Another provision struck down was the so-called "sneak and peek" provisions of the Patriot Act. These were struck down after the FBI wrongfully used the provision to arrest Portland attorney Brandon Mayfield on suspicions that he had been involved in the 2004 Madrid train bombings. They had concluded this wrongly because they believed that they found his fingerprint on a bag of detonators found at the scene.citation|url=http://www.usdoj.gov/oig/special/s0601/final.pdf|title=Special Report: A Review of the FBI's Handling of the Brandon Mavfield Case|date=March 2006|page=29|publisher=United States Department of Justice] Agents seized three hard drives and ten DNA samples preserved on cotton swabs, and took 335 photos of personal items. Mayfield then filed a lawsuit against the U.S. Government, contending that his rights were violated by his arrest and by the investigation against him, and that the sneak and peek provisions were unconstitutional. The Government was forced to apologise to Mayfield and his family, stating that " [t] he United States acknowledges that the investigation and arrest were deeply upsetting to Mr. Mayfield, to Mrs. Mayfield, and to their three young children, and the United States regrets that it mistakenly linked Mr. Mayfield to this terrorist attack."cite news|publisher=The Washington Post|url=http://www.washingtonpost.com/wp-dyn/content/article/2006/11/29/AR2006112901155.html?nav=rss_nation/nationalsecurity|title=Apology Note from the United States Government|date=2006-11-29] However, Mayfield took it further and on September 26 2007 judge Ann Aiken found that the searches violated the provision of the United States Fourth Amendment that prohibits unreasonable searches. Thus the law was declared unconstitutional.cite news|publisherWired|url=http://blog.wired.com/27bstroke6/2007/09/court-strikes-2.html|title=Court Strikes Down 2 Key Patriot Act Provisions|work=Surveillance, The Courts|date=2007-09-26|first=Ryan|last=Singel] cite news|publisher=The New York Times|url=http://www.nytimes.com/2007/09/27/washington/27patriot.html?ref=us|title=Judge Rules Provisions in Patriot Act to Be Illegal|first=Susan Jo|last=Keller|date=September 27, 2007]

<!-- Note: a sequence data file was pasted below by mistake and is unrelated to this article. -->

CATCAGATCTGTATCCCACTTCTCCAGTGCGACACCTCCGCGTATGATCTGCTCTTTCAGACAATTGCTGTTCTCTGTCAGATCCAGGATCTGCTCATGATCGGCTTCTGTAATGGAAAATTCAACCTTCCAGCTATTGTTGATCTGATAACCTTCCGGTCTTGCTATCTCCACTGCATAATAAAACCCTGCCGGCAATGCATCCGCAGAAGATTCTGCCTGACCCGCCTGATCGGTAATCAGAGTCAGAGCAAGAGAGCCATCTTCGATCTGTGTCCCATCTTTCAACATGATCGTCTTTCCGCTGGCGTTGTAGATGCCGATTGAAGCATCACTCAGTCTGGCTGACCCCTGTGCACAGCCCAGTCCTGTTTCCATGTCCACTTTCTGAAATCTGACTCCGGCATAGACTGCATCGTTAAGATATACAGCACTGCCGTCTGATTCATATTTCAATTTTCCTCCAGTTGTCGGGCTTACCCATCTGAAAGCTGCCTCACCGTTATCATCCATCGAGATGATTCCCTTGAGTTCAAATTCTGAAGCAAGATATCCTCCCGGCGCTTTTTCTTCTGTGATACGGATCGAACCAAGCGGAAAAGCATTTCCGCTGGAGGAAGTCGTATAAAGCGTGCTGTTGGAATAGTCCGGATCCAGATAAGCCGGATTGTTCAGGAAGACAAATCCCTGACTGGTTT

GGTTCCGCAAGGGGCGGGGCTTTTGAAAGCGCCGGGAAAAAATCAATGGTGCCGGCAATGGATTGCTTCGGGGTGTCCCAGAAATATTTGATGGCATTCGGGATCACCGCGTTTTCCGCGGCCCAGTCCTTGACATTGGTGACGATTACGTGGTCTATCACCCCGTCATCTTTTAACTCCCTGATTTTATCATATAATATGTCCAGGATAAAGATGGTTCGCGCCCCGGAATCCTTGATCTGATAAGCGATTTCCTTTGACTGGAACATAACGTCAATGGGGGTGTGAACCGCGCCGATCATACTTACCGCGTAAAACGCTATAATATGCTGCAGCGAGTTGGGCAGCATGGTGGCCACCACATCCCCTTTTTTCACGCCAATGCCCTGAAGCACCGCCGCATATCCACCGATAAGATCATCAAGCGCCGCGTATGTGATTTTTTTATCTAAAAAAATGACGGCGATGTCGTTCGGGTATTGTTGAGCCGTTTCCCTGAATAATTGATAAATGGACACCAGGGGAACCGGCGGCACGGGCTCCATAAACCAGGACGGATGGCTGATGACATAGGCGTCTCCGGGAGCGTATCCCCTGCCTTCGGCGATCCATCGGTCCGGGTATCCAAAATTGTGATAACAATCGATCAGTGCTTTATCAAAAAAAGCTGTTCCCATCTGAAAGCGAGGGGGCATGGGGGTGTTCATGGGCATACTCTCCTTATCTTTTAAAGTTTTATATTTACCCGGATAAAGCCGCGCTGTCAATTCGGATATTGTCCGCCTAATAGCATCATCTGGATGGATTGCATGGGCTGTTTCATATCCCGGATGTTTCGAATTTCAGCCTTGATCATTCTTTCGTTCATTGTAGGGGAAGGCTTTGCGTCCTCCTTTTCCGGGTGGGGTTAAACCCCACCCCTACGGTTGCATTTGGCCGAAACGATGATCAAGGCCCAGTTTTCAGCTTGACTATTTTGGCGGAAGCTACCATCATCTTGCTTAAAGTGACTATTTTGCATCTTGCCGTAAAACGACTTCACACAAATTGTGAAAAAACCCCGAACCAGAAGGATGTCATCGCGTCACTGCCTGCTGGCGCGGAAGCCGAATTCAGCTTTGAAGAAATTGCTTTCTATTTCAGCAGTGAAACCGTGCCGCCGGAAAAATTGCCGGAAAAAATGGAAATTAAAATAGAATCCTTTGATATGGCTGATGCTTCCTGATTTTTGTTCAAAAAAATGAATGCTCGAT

External links